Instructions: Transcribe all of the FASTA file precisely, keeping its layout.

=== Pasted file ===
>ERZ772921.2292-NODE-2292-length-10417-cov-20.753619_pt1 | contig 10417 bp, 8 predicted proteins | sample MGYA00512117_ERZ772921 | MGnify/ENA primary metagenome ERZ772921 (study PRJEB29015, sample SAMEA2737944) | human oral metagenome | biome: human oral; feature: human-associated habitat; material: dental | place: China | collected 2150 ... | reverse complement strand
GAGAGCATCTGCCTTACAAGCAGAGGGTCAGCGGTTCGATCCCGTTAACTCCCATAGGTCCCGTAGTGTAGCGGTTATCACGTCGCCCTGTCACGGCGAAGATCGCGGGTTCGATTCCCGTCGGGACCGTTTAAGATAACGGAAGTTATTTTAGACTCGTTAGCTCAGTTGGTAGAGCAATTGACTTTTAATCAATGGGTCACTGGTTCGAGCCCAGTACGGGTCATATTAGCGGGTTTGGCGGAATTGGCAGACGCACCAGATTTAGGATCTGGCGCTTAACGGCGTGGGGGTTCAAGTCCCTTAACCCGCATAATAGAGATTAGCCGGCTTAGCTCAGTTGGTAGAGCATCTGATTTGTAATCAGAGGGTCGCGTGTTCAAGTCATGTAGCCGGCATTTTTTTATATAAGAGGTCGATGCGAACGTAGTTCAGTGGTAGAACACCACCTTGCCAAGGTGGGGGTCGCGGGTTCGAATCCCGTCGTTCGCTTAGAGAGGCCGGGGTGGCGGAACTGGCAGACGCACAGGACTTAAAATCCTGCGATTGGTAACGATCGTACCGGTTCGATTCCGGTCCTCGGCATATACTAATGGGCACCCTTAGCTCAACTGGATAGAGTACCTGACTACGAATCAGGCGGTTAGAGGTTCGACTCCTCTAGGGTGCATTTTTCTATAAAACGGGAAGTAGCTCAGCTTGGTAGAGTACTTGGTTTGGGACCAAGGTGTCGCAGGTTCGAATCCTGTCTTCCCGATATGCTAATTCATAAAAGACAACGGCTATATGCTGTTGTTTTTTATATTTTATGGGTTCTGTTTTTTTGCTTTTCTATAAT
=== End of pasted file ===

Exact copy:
>ERZ772921.2292-NODE-2292-length-10417-cov-20.753619_pt1 | contig 10417 bp, 8 predicted proteins | sample MGYA00512117_ERZ772921 | MGnify/ENA primary metagenome ERZ772921 (study PRJEB29015, sample SAMEA2737944) | human oral metagenome | biome: human oral; feature: human-associated habitat; material: dental | place: China | collected 2150 ... | reverse complement strand
GAGAGCATCTGCCTTACAAGCAGAGGGTCAGCGGTTCGATCCCGTTAACTCCCATAGGTCCCGTAGTGTAGCGGTTATCACGTCGCCCTGTCACGGCGAAGATCGCGGGTTCGATTCCCGTCGGGACCGTTTAAGATAACGGAAGTTATTTTAGACTCGTTAGCTCAGTTGGTAGAGCAATTGACTTTTAATCAATGGGTCACTGGTTCGAGCCCAGTACGGGTCATATTAGCGGGTTTGGCGGAATTGGCAGACGCACCAGATTTAGGATCTGGCGCTTAACGGCGTGGGGGTTCAAGTCCCTTAACCCGCATAATAGAGATTAGCCGGCTTAGCTCAGTTGGTAGAGCATCTGATTTGTAATCAGAGGGTCGCGTGTTCAAGTCATGTAGCCGGCATTTTTTTATATAAGAGGTCGATGCGAACGTAGTTCAGTGGTAGAACACCACCTTGCCAAGGTGGGGGTCGCGGGTTCGAATCCCGTCGTTCGCTTAGAGAGGCCGGGGTGGCGGAACTGGCAGACGCACAGGACTTAAAATCCTGCGATTGGTAACGATCGTACCGGTTCGATTCCGGTCCTCGGCATATACTAATGGGCACCCTTAGCTCAACTGGATAGAGTACCTGACTACGAATCAGGCGGTTAGAGGTTCGACTCCTCTAGGGTGCATTTTTCTATAAAACGGGAAGTAGCTCAGCTTGGTAGAGTACTTGGTTTGGGACCAAGGTGTCGCAGGTTCGAATCCTGTCTTCCCGATATGCTAATTCATAAAAGACAACGGCTATATGCTGTTGTTTTTTATATTTTATGGGTTCTGTTTTTTTGCTTTTCTATAAT